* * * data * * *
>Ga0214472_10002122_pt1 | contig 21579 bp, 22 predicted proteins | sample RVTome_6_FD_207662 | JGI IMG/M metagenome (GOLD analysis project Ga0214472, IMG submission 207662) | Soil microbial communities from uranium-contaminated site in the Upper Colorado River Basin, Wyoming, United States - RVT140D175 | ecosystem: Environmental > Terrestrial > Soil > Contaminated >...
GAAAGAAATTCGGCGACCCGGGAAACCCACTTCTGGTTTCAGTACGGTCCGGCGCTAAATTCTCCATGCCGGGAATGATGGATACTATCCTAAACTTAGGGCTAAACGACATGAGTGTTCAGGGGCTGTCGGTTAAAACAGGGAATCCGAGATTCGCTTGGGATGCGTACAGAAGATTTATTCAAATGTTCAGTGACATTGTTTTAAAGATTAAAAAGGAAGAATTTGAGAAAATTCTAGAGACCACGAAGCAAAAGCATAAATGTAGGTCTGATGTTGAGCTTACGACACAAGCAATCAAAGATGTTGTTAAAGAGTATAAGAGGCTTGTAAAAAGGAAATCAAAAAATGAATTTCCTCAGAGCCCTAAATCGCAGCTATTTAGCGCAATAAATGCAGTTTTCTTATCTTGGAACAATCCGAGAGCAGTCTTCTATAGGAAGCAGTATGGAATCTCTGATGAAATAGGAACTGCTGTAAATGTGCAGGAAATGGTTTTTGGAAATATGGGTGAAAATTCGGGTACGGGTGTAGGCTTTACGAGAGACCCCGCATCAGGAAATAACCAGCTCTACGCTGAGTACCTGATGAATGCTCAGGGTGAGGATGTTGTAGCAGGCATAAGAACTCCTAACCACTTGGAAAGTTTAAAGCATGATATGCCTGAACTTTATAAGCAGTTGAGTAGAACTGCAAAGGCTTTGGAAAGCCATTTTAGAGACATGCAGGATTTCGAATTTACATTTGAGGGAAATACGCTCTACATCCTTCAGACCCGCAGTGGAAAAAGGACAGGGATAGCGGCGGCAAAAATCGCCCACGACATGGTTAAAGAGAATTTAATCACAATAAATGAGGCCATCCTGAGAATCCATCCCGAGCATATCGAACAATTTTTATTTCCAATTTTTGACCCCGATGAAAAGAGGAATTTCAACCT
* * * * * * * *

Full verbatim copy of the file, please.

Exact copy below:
>Ga0214472_10002122_pt1 | contig 21579 bp, 22 predicted proteins | sample RVTome_6_FD_207662 | JGI IMG/M metagenome (GOLD analysis project Ga0214472, IMG submission 207662) | Soil microbial communities from uranium-contaminated site in the Upper Colorado River Basin, Wyoming, United States - RVT140D175 | ecosystem: Environmental > Terrestrial > Soil > Contaminated >...
GAAAGAAATTCGGCGACCCGGGAAACCCACTTCTGGTTTCAGTACGGTCCGGCGCTAAATTCTCCATGCCGGGAATGATGGATACTATCCTAAACTTAGGGCTAAACGACATGAGTGTTCAGGGGCTGTCGGTTAAAACAGGGAATCCGAGATTCGCTTGGGATGCGTACAGAAGATTTATTCAAATGTTCAGTGACATTGTTTTAAAGATTAAAAAGGAAGAATTTGAGAAAATTCTAGAGACCACGAAGCAAAAGCATAAATGTAGGTCTGATGTTGAGCTTACGACACAAGCAATCAAAGATGTTGTTAAAGAGTATAAGAGGCTTGTAAAAAGGAAATCAAAAAATGAATTTCCTCAGAGCCCTAAATCGCAGCTATTTAGCGCAATAAATGCAGTTTTCTTATCTTGGAACAATCCGAGAGCAGTCTTCTATAGGAAGCAGTATGGAATCTCTGATGAAATAGGAACTGCTGTAAATGTGCAGGAAATGGTTTTTGGAAATATGGGTGAAAATTCGGGTACGGGTGTAGGCTTTACGAGAGACCCCGCATCAGGAAATAACCAGCTCTACGCTGAGTACCTGATGAATGCTCAGGGTGAGGATGTTGTAGCAGGCATAAGAACTCCTAACCACTTGGAAAGTTTAAAGCATGATATGCCTGAACTTTATAAGCAGTTGAGTAGAACTGCAAAGGCTTTGGAAAGCCATTTTAGAGACATGCAGGATTTCGAATTTACATTTGAGGGAAATACGCTCTACATCCTTCAGACCCGCAGTGGAAAAAGGACAGGGATAGCGGCGGCAAAAATCGCCCACGACATGGTTAAAGAGAATTTAATCACAATAAATGAGGCCATCCTGAGAATCCATCCCGAGCATATCGAACAATTTTTATTTCCAATTTTTGACCCCGATGAAAAGAGGAATTTCAACCT